Strikers were eager to speak at length on the difficulties of covering basic living costs amid rampant inflation, and angrily rejected the denunciation of their struggle by the corporate media.

Speaking on PSAC’s wage demand, a striker noted, “When you break it down, we haven’t had a cost of living increase since 2020. When you look at inflation and pandemic stuff, it’s really not that much money.”

Another added, “At the end of the day, we’re here to support our fellow colleagues. It’s time we got a deal, because it has been two years. We’re in arrears, because next year we’re gonna do this again. It’s just one of those things where we’d like to be able to support our families.”

Striking federal workers picketing in Mississauga. Olivia is on the right, Diana the left.

Diana, a striker in Mississauga, explained the challenges posed by the rising cost of living, commenting, “I don’t go out for dinner at all. I don’t go to movies any more. I literally don’t do anything any more. All I do is work, pay my bills, walk my dog in the park. There you go.”

Workers contrasted this to the lavish sums of money made available to the super-rich. Asked what she thought of the government’s claim that it cannot afford to grant public servants a wage increase that keeps pace with inflation in light of its funnelling $650 billion to the banks, businesses and wealthy investors with no strings attached at the onset of the pandemic, Olivia replied, “Don’t we also deserve something? We served through the pandemic. We’re essential services. Everything from cradle to the grave. We’re asking for a humble raise.”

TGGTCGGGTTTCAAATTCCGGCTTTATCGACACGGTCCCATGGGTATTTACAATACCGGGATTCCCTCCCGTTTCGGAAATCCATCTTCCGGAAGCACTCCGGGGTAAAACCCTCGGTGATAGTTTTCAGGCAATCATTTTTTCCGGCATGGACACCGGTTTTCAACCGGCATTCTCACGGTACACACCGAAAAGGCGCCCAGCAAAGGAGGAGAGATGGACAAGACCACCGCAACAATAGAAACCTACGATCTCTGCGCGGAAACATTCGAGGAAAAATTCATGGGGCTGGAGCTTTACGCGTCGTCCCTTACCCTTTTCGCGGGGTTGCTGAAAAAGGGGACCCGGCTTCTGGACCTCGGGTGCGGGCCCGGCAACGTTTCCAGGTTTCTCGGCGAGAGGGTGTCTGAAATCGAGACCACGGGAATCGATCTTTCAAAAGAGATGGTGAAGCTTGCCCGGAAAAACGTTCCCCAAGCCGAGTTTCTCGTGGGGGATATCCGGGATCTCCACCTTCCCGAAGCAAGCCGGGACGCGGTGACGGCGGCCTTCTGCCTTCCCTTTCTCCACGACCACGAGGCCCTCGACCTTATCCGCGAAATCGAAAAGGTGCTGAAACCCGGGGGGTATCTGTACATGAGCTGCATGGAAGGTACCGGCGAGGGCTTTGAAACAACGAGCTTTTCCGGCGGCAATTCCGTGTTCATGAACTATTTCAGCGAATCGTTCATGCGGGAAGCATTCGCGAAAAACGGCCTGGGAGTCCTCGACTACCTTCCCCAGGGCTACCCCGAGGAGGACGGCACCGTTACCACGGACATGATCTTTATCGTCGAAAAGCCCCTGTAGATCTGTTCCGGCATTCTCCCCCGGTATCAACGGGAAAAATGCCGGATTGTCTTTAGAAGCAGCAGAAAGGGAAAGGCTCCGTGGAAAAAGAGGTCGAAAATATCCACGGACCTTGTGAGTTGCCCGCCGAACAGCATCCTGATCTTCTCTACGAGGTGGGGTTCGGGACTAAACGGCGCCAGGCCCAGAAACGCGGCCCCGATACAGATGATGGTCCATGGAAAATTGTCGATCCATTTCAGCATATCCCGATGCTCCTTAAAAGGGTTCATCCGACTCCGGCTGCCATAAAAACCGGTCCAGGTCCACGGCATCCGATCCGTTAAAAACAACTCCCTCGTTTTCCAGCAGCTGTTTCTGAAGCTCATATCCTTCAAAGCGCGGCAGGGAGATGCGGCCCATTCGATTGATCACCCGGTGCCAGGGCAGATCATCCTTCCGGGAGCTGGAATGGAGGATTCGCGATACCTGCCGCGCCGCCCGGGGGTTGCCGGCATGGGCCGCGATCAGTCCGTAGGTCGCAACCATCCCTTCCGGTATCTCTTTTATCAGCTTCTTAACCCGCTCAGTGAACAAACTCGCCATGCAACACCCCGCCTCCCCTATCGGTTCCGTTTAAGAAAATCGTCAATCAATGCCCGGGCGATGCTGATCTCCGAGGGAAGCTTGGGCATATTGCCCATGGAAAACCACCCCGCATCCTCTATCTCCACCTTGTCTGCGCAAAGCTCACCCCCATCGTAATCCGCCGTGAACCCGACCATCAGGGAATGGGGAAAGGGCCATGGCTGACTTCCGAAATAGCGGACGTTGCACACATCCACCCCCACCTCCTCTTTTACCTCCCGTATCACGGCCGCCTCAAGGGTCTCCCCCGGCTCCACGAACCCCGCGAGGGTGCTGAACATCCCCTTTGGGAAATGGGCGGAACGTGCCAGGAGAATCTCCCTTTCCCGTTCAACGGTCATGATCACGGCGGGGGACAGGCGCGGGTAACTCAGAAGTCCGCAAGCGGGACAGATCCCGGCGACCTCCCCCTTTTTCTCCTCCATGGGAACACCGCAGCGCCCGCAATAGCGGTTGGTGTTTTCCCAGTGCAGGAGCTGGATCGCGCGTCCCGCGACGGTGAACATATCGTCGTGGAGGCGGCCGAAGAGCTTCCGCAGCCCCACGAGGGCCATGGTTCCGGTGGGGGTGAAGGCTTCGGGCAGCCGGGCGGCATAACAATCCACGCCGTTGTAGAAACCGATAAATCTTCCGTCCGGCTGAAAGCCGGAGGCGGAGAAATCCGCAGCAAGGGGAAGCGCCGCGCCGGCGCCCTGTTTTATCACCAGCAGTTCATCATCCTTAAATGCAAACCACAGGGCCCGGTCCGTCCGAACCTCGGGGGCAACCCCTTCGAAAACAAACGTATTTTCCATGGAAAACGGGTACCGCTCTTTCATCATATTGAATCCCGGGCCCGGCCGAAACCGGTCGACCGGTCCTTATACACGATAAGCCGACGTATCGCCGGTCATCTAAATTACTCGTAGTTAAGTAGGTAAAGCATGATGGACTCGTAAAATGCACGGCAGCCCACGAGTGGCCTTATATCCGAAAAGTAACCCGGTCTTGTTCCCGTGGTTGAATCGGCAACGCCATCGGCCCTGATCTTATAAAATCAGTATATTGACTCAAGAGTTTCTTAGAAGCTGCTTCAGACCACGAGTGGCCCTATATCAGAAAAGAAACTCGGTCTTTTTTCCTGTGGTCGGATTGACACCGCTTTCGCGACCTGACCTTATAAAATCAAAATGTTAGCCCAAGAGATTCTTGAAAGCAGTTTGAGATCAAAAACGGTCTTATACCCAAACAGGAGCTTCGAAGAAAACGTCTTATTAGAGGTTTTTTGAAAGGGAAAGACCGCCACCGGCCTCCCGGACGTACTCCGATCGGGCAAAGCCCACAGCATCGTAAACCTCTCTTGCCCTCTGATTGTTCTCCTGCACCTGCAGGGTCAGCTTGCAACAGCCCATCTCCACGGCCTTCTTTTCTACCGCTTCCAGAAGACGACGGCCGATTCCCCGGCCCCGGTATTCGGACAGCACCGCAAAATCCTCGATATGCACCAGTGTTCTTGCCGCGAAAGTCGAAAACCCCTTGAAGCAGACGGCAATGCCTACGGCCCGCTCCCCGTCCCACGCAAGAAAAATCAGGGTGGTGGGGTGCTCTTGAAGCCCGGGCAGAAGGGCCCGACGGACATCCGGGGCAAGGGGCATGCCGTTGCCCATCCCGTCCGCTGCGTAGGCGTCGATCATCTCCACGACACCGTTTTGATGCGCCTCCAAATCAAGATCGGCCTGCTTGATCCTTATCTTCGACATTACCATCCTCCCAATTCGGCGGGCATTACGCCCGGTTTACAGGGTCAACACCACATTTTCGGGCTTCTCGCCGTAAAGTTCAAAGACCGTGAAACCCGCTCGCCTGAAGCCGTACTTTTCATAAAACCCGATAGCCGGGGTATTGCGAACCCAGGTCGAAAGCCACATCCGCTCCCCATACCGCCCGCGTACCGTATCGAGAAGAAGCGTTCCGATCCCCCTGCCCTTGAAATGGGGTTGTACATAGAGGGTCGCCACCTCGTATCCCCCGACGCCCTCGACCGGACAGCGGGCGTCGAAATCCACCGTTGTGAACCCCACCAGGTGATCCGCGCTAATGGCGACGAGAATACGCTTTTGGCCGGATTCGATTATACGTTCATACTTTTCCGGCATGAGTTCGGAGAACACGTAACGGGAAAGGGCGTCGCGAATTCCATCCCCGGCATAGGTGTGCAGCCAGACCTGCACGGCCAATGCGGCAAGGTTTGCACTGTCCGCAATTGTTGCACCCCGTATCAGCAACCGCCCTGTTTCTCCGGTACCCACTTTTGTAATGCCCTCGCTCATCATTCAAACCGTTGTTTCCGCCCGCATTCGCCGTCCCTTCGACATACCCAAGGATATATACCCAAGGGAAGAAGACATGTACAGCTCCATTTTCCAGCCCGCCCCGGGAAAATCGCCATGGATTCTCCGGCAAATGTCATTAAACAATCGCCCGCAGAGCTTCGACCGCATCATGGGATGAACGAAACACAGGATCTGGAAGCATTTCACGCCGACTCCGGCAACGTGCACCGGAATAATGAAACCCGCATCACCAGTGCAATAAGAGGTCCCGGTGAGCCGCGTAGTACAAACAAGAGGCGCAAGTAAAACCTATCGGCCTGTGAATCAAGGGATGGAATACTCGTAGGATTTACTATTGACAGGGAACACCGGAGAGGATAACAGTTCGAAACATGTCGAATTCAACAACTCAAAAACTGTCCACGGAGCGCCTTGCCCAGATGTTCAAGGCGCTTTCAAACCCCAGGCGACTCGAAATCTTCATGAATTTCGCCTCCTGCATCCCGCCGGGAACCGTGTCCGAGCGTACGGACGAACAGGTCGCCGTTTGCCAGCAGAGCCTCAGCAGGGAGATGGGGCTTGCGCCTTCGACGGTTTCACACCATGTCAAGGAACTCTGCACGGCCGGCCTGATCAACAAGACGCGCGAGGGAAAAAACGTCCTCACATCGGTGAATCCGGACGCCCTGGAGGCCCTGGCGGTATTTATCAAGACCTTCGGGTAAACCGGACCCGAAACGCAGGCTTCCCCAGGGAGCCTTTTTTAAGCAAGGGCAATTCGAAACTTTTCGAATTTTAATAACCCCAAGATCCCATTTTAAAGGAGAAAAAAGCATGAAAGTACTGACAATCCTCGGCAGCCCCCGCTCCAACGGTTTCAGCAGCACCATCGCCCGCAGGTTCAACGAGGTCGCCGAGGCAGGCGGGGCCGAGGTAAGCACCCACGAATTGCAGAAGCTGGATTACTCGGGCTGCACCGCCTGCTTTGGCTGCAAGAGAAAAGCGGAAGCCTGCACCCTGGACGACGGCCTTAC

“The government gets away with their policy-making,” she continued. “Whoever’s impacted in the corporate world, they also get away with everything. It’s the small guy that gets screwed. And we’re the small guy. We’re just public servants, we’re getting screwed as much as anyone else at the bottom.”

A strike captain in Kitchener commented on the government’s arrogant attitude to bargaining and pointed out how workers’ collective bargaining rights have been eroded. “One thing the public doesn’t know is that our contracts expire and it takes years for them to get renegotiated. So we’re not negotiating our contracts before they expire any more like we did when I started 15 years ago. Now it’s four years before we’re renegotiating. So you can imagine the next one will be two or three years from now. This one expired in 2021,” he said.